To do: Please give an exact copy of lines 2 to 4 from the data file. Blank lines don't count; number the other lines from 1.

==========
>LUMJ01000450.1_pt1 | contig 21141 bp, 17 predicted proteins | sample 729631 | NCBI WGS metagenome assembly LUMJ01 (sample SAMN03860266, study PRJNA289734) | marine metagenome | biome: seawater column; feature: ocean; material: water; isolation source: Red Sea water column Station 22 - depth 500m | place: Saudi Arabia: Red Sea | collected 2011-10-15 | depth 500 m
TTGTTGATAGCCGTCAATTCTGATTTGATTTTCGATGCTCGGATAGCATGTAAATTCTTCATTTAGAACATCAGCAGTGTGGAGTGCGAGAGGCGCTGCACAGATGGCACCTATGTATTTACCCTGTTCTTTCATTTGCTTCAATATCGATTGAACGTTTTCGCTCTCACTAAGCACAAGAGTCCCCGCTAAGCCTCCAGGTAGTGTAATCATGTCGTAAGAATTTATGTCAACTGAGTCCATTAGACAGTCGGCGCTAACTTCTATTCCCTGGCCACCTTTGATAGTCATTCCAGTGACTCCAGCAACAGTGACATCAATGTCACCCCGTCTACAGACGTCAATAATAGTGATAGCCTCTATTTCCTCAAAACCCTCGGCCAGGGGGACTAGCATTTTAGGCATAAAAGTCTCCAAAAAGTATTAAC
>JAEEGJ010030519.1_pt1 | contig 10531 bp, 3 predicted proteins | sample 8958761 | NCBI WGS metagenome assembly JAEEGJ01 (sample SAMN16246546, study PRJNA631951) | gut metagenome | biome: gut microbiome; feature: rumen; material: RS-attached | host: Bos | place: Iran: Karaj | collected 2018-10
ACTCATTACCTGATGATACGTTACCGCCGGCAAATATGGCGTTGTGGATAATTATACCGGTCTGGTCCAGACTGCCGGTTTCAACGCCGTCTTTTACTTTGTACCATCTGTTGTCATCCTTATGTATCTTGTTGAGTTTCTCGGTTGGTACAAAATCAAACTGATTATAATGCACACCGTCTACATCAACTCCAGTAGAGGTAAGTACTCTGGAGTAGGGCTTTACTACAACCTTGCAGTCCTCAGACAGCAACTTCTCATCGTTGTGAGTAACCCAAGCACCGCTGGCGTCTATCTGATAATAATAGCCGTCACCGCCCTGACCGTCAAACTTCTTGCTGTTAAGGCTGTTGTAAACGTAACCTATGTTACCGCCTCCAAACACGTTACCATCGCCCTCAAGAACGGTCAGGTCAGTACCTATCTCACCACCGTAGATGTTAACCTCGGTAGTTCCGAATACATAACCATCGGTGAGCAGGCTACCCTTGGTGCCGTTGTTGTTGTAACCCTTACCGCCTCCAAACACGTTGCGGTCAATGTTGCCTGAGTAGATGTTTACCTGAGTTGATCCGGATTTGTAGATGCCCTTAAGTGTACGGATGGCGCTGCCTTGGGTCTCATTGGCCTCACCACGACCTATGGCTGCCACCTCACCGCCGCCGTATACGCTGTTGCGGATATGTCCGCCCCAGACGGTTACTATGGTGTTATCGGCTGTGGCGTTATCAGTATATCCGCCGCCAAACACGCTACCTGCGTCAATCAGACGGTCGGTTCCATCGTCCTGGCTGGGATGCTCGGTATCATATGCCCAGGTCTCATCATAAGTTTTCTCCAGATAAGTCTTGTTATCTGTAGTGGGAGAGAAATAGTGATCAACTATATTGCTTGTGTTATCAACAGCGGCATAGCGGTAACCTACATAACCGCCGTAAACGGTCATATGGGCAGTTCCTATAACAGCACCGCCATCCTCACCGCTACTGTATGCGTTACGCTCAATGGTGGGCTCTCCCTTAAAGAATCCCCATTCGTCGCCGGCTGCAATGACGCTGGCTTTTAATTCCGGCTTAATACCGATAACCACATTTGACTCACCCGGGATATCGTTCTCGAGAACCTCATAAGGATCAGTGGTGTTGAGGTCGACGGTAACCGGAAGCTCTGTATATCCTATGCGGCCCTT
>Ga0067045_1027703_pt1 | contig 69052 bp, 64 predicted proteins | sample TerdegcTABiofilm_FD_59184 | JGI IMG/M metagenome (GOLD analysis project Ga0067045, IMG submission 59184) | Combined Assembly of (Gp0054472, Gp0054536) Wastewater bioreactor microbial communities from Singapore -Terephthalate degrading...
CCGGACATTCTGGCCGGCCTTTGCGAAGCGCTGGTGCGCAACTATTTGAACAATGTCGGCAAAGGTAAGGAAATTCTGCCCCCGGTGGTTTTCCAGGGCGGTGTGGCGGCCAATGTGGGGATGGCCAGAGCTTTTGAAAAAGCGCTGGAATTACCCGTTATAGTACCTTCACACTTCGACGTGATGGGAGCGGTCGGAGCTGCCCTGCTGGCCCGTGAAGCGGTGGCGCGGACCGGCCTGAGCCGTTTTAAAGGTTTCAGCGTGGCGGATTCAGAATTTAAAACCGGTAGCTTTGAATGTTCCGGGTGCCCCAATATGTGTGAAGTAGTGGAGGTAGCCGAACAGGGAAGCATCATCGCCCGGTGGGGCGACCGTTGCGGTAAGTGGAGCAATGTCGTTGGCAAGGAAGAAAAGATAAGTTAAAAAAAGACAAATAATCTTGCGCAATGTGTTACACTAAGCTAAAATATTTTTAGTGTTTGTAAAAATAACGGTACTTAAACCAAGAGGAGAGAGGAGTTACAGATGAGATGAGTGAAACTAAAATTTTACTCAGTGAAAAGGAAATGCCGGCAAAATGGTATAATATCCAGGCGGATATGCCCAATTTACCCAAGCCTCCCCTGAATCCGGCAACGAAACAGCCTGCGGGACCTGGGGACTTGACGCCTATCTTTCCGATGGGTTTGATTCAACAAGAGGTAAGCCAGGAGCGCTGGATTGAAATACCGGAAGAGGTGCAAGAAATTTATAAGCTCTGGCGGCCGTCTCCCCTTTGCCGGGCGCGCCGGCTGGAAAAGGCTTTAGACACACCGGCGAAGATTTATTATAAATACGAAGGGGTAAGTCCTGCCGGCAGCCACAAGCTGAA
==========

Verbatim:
TTGTTGATAGCCGTCAATTCTGATTTGATTTTCGATGCTCGGATAGCATGTAAATTCTTCATTTAGAACATCAGCAGTGTGGAGTGCGAGAGGCGCTGCACAGATGGCACCTATGTATTTACCCTGTTCTTTCATTTGCTTCAATATCGATTGAACGTTTTCGCTCTCACTAAGCACAAGAGTCCCCGCTAAGCCTCCAGGTAGTGTAATCATGTCGTAAGAATTTATGTCAACTGAGTCCATTAGACAGTCGGCGCTAACTTCTATTCCCTGGCCACCTTTGATAGTCATTCCAGTGACTCCAGCAACAGTGACATCAATGTCACCCCGTCTACAGACGTCAATAATAGTGATAGCCTCTATTTCCTCAAAACCCTCGGCCAGGGGGACTAGCATTTTAGGCATAAAAGTCTCCAAAAAGTATTAAC
>JAEEGJ010030519.1_pt1 | contig 10531 bp, 3 predicted proteins | sample 8958761 | NCBI WGS metagenome assembly JAEEGJ01 (sample SAMN16246546, study PRJNA631951) | gut metagenome | biome: gut microbiome; feature: rumen; material: RS-attached | host: Bos | place: Iran: Karaj | collected 2018-10
ACTCATTACCTGATGATACGTTACCGCCGGCAAATATGGCGTTGTGGATAATTATACCGGTCTGGTCCAGACTGCCGGTTTCAACGCCGTCTTTTACTTTGTACCATCTGTTGTCATCCTTATGTATCTTGTTGAGTTTCTCGGTTGGTACAAAATCAAACTGATTATAATGCACACCGTCTACATCAACTCCAGTAGAGGTAAGTACTCTGGAGTAGGGCTTTACTACAACCTTGCAGTCCTCAGACAGCAACTTCTCATCGTTGTGAGTAACCCAAGCACCGCTGGCGTCTATCTGATAATAATAGCCGTCACCGCCCTGACCGTCAAACTTCTTGCTGTTAAGGCTGTTGTAAACGTAACCTATGTTACCGCCTCCAAACACGTTACCATCGCCCTCAAGAACGGTCAGGTCAGTACCTATCTCACCACCGTAGATGTTAACCTCGGTAGTTCCGAATACATAACCATCGGTGAGCAGGCTACCCTTGGTGCCGTTGTTGTTGTAACCCTTACCGCCTCCAAACACGTTGCGGTCAATGTTGCCTGAGTAGATGTTTACCTGAGTTGATCCGGATTTGTAGATGCCCTTAAGTGTACGGATGGCGCTGCCTTGGGTCTCATTGGCCTCACCACGACCTATGGCTGCCACCTCACCGCCGCCGTATACGCTGTTGCGGATATGTCCGCCCCAGACGGTTACTATGGTGTTATCGGCTGTGGCGTTATCAGTATATCCGCCGCCAAACACGCTACCTGCGTCAATCAGACGGTCGGTTCCATCGTCCTGGCTGGGATGCTCGGTATCATATGCCCAGGTCTCATCATAAGTTTTCTCCAGATAAGTCTTGTTATCTGTAGTGGGAGAGAAATAGTGATCAACTATATTGCTTGTGTTATCAACAGCGGCATAGCGGTAACCTACATAACCGCCGTAAACGGTCATATGGGCAGTTCCTATAACAGCACCGCCATCCTCACCGCTACTGTATGCGTTACGCTCAATGGTGGGCTCTCCCTTAAAGAATCCCCATTCGTCGCCGGCTGCAATGACGCTGGCTTTTAATTCCGGCTTAATACCGATAACCACATTTGACTCACCCGGGATATCGTTCTCGAGAACCTCATAAGGATCAGTGGTGTTGAGGTCGACGGTAACCGGAAGCTCTGTATATCCTATGCGGCCCTT